Category Archives: New In Theaters

Reviews of what’s out now

Hail! Hail! Rock and Roll!


By George Wolf


When Nirvana blew up the music scene with their 1991 album Nevermind, they drew instant comparisons to many legendary bands of the past.

Fleetwood Mac wasn’t one of them.

But to business owner Tom Skeeter, Nirvana was “Fleetwood Mac all over again,” as both bands recorded their breakthrough records at his Sound City recording studio during periods when it was badly in need of success stories.

Now, former Nirvana member Dave Grohl tells the story of that legendary studio in Sound City, his informative and endlessly entertaining documentary.

Grohl, who has gone on to massive success with Foo Fighters and various producing projects, proves an able documentarian, filling the story with a genuine love for the human element in music and indeed, in all things.

Through interviews, still photos, and some classic behind the scenes footage, Grohl traces the history of LA’s Sound City. It was, by all accounts, a dump of a place that just happened to have a great staff, a first rate drum room and one of the best recording consoles in the world.

Word spread quickly, and as early critics (like Tom Petty’s producer, caught on camera saying “this place should be firebombed”) became converts, Sound City played host to a litany of big names.

Of course, the rise of digital recording posed a threat to Sound City’s traditional methods. Grohl brings the story full circle by recruiting such legends as Trent Reznor and Paul McCartney to illustrate how, in the right hands, the two approaches can effectively mesh.

A sentimental yearning for “the way things used to be” is hardly groundbreaking, but Grohl and his friends present a solid case for less digitized rock and roll. For music geeks, Sound City is a must, and even casual fans will be won over by the film’s humor, heart, and passion.

Rock on!

4 stars (out of 5)


The Notebook it Ain’t


Amour – the sure winner February 24th in Oscar’s foreign language category – comes to the Drexel just in time for Valentine’s weekend. It is a love story, after all. The Notebook, however, it is not.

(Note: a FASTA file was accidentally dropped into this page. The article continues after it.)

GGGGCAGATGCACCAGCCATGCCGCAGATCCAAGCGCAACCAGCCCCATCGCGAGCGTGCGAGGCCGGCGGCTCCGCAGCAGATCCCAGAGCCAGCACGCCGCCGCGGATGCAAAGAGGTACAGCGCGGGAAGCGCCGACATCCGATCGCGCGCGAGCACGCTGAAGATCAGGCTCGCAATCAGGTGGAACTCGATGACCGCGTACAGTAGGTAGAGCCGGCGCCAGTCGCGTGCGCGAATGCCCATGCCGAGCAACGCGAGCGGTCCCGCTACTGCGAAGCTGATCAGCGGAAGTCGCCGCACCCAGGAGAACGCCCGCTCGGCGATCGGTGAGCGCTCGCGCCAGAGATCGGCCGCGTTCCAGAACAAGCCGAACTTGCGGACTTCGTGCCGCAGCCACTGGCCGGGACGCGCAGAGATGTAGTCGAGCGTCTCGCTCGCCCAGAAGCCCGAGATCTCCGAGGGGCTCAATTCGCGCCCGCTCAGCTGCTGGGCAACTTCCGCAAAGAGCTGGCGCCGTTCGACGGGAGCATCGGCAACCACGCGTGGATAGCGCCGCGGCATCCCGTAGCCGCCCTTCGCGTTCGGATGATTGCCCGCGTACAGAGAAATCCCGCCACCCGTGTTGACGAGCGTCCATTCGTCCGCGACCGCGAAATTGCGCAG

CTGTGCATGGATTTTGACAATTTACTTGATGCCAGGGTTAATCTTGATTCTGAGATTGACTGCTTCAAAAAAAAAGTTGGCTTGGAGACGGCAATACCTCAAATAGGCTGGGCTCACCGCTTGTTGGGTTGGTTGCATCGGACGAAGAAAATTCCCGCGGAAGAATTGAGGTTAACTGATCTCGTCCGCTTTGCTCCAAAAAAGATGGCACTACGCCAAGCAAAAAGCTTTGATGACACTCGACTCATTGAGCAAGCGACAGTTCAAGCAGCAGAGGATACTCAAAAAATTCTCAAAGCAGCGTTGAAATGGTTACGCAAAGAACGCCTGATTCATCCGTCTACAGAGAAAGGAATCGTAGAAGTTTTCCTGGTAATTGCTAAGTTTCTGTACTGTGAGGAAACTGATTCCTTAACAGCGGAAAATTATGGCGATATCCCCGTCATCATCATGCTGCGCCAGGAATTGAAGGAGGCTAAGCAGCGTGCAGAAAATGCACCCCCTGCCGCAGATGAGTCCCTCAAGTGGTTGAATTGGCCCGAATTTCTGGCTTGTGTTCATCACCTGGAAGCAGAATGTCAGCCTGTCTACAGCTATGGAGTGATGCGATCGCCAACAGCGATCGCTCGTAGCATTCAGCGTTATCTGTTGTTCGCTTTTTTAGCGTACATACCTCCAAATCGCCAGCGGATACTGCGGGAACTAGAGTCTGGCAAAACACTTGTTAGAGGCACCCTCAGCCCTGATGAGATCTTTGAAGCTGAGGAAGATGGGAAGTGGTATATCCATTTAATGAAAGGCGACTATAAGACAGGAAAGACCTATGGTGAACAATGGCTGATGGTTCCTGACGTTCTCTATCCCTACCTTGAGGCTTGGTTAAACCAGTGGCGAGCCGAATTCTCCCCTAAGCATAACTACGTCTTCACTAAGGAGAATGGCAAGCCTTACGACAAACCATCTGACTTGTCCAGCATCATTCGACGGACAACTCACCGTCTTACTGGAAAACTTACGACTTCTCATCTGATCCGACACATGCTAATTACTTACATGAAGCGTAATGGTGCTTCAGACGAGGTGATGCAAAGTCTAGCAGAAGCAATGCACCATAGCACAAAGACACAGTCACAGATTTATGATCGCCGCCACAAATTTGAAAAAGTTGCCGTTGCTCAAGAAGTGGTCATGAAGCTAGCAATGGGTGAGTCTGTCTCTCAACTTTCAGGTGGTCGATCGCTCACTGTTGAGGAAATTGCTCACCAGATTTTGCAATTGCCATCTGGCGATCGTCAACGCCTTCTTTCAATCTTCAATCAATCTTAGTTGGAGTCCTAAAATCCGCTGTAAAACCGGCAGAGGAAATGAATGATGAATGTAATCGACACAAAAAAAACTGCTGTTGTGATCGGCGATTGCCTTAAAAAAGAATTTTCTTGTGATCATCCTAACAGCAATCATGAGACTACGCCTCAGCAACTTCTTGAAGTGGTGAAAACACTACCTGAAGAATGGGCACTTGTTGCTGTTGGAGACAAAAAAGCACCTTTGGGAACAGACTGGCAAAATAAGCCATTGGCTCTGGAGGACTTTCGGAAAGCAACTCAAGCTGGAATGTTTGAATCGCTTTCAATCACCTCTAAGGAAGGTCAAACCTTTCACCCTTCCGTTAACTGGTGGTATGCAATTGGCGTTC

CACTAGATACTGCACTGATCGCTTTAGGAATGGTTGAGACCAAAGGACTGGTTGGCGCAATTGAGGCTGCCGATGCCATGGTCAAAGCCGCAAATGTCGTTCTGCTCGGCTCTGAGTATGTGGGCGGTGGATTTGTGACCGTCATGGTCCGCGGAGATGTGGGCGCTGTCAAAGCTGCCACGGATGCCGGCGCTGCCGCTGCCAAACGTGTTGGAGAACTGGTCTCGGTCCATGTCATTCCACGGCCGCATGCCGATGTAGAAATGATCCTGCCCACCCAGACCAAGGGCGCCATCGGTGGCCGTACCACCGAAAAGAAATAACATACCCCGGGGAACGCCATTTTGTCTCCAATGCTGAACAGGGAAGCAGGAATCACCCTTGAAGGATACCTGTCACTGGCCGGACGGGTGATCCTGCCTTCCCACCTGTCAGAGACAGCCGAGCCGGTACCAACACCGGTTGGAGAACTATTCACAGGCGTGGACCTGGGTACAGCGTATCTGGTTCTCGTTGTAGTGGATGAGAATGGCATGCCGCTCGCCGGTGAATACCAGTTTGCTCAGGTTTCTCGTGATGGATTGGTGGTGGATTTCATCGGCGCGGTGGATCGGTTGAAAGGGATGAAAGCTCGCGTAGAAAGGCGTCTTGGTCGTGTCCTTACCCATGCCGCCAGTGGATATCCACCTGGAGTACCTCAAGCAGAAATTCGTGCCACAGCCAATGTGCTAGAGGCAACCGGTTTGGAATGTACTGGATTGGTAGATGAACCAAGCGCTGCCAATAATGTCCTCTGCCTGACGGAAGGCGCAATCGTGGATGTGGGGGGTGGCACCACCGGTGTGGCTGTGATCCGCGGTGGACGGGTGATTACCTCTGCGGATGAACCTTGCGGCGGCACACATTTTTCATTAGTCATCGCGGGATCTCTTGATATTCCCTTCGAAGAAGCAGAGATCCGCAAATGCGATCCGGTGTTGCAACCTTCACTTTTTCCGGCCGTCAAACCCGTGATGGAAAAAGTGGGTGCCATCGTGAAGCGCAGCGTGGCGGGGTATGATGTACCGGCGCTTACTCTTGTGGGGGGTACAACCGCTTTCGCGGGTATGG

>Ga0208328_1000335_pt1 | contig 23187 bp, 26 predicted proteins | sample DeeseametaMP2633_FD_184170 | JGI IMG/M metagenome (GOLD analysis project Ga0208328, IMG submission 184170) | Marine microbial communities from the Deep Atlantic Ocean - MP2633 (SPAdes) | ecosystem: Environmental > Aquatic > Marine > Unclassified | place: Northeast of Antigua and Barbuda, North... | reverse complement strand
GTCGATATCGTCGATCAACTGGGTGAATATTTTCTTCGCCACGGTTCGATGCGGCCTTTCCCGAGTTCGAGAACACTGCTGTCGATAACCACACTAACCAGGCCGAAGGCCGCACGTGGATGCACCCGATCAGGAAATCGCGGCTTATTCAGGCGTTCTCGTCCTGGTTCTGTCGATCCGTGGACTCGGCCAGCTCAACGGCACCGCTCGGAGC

This French-language film is the handiwork of Michael Haneke, also nominated by the Academy for his efforts in writing and directing the film. Those unfamiliar with the filmmaker should look into his catalogue; he’s never made a film undeserving of multiple viewings.

Indeed, Amour is not even Haneke’s first masterpiece. (See: The White Ribbon. Seriously. You should definitely see the film The White Ribbon.) In fact, Amour is his second Golden Palm takeaway from Cannes, and his second Oscar nomination for Best Foreign Language Film. It’s his first nod for best film altogether, though. With Oscar leaving such brilliant movies as The Master and Moonrise Kingdom empty handed in the Best Picture nomination department, Amour has a lot to live up to.

Meticulous and unsentimental, Haneke seems an unusual helmsman for this tale of an elderly couple facing the devastating physical and emotional consequences of a stroke. In fact, he’s perfect. He sidesteps every inclination to be maudlin, melodramatic or sentimental and instead delivers a film as quietly devastating as it is beautiful.

Oscar nominee for Best Actress, a flawlessly honest Emmanuelle Riva compliments the equally genuine Jean-Louis Trintignant, as the two create a truthful love story wrapped in the unadorned poetry of decay.

The understatement and authenticity work together to detail a lived-in love, a livelong merging of the soul that transcends all other worldly entanglements. There is not a false note, not a single moment of sap or romanticism. There is much tenderness, though, and that’s what will demolish you.

Amour is a film like no other: an intimate, unsentimental portrait of aging, love and death. Who but Haneke has the nerve to pull that off?

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Side Effects may include unusual career choices

by Hope Madden

Director Steven Soderbergh has worked with screenwriter Scott Z. Burns three times now, each instance a bit weaker than the last. Their first collaboration, The Informant!, was an unhinged gem of a flick owing as much to Matt Damon’s outstanding performance as to Burns’s knack with the English language. Next came Contagion, a better box office performer, but a less inspired effort.